Location: Hydraulic Engineering ResearchTitle: Comparing process-based breach models for earthen embankments subjected to internal erosion Author
Submitted to: Federal Interagency Sedimentation Conference Proceedings
Publication Type: Proceedings
Publication Acceptance Date: 2/20/2015
Publication Date: 4/21/2015
Citation: Tejral, R.D., Hunt, S.L. 2015. Comparing process-based breach models for earthen embankments subjected to internal erosion. Proceedings of the Joint Federal Interagency Sedimentation and Hydrologic Modeling Conference, April 19-23, 2015, Reno, Nevada. 10 p. Available: http://acwi.gov/sos/pubs/3rdJFIC/index.html.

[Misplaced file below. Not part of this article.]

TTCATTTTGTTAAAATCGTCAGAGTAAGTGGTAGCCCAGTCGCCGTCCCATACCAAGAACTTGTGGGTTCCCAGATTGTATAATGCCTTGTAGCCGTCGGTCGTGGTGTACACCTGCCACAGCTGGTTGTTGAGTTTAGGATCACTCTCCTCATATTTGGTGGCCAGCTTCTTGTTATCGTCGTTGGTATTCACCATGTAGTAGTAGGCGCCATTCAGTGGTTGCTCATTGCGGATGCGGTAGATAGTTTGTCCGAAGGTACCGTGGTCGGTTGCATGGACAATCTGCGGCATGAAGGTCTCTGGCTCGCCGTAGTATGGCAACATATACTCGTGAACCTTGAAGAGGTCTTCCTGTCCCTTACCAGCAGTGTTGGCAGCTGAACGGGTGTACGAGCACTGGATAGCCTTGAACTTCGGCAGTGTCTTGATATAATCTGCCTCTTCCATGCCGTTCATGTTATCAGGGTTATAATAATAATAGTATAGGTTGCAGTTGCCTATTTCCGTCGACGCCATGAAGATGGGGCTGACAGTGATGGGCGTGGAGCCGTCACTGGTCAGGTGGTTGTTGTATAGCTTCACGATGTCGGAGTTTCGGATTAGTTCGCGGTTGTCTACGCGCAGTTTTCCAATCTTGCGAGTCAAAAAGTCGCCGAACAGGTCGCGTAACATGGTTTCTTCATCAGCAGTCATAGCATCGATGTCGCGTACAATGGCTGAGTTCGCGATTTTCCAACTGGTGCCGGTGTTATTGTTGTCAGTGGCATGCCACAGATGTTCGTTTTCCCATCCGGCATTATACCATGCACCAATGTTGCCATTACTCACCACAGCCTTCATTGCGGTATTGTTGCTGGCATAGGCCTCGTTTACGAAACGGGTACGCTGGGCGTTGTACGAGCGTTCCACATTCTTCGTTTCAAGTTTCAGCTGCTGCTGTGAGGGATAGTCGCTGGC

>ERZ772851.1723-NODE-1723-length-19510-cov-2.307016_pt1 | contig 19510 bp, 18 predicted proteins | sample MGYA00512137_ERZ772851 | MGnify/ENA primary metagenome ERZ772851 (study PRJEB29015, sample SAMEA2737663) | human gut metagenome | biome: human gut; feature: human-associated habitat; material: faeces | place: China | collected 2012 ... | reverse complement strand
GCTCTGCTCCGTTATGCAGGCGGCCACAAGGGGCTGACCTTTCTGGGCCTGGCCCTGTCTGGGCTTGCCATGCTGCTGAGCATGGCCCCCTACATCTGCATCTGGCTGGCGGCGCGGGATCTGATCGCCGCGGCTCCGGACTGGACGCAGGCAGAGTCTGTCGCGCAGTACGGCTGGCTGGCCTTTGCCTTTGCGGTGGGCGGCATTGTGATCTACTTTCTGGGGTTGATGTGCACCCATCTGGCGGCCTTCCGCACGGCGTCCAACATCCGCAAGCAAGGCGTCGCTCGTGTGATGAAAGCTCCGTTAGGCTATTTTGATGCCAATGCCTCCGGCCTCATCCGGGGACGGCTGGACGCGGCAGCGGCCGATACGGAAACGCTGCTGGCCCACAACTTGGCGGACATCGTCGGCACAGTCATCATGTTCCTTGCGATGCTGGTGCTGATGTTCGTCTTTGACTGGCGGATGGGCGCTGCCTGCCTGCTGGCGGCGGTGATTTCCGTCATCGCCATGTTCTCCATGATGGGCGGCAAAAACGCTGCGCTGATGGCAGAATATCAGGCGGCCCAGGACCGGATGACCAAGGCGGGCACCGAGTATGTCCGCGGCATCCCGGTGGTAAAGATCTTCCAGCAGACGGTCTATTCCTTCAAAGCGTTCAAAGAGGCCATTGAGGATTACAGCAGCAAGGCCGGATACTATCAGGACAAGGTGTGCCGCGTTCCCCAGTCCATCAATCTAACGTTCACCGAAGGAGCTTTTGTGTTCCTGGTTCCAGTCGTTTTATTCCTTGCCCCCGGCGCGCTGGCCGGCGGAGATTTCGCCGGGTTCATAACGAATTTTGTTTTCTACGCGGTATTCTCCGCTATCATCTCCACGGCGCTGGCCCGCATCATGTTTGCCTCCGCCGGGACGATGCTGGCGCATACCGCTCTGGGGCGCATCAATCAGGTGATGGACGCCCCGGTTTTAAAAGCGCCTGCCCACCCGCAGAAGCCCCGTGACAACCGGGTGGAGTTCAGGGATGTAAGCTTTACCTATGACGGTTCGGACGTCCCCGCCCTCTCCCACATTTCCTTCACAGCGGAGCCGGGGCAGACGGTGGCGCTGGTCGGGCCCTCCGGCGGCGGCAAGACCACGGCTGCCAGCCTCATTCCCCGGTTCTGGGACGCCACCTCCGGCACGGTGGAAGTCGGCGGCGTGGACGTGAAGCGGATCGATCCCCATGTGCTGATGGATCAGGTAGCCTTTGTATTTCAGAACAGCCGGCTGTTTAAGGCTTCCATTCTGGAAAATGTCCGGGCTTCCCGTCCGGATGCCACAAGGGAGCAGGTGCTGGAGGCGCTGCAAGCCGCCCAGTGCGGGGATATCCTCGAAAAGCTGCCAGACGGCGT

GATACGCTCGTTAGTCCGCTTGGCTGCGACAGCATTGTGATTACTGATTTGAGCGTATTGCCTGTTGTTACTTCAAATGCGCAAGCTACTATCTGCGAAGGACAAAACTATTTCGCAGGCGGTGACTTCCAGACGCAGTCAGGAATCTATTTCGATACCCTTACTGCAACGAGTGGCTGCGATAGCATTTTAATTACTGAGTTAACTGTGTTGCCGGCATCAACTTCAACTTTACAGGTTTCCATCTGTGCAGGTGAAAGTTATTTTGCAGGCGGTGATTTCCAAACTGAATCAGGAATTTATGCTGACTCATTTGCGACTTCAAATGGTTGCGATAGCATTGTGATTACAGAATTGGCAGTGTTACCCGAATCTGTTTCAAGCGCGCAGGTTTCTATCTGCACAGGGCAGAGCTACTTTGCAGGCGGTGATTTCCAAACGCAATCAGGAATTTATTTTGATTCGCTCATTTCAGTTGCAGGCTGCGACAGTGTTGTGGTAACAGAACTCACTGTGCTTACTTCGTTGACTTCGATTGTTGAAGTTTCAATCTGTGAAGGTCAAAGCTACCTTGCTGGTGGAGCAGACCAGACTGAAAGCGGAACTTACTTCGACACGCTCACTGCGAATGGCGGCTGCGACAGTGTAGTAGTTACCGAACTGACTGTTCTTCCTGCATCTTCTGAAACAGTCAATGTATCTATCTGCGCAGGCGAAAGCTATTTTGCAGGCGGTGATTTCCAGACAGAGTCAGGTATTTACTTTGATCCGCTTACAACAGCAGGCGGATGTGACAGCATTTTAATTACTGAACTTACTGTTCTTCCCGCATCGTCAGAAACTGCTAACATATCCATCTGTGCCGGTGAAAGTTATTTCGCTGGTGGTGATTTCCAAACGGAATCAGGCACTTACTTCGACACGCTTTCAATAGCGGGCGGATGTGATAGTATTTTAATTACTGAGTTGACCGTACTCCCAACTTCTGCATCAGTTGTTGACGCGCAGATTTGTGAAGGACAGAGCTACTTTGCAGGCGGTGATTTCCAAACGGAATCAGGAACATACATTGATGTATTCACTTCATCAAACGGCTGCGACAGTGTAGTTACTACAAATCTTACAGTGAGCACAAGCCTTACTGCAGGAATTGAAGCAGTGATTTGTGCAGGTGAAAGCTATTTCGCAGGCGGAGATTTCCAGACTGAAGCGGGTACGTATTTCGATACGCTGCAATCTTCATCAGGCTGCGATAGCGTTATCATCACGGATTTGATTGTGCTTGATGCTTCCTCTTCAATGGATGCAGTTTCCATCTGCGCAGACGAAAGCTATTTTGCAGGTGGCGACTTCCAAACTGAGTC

Technical Abstract: Predicting the potential flooding from a dam site requires prediction of outflow resulting from breach. Conservative estimates from the assumption of instantaneous breach or from an upper envelope of historical cases are readily computed, but these estimates do not reflect the properties of a specific dam. If it is desired to understand the effects of soil materials, embankment construction, and reservoir characteristics, a process-based model is needed. WinDAM C is the most recent module of the dam breach software under development by USDA-NRCS in cooperation with USDA-ARS and Kansas State University. It builds on the functionality of previous WinDAM releases (evaluation of embankment surface protection, breach by overtopping, and integrity of auxiliary spillways) by adding the ability to evaluate internal erosion. A process-based model of this type provides an additional tool for the engineer to evaluate the potential impact of site-specific characteristics including erosion process, embankment materials, reservoir storage, and embankment geometry. In addition, this tool may aid in the development of flood warning systems, emergency action plans, and prioritizing dams for rehabilitation. In this study, results of WinDAM C are compared and contrasted to those obtained using BREACH. A set of hypothetical, synthetic dams was used to represent the range of USDA Small Watershed Structures by varying height and reservoir volume augmented by three variations of detachment/transport rate. Outcomes of historical failure cases and physical model studies were compared to the synthetic set. The work suggests that WinDAM is predicting in the correct order of magnitude and exhibiting appropriate sensitivity to material parameters.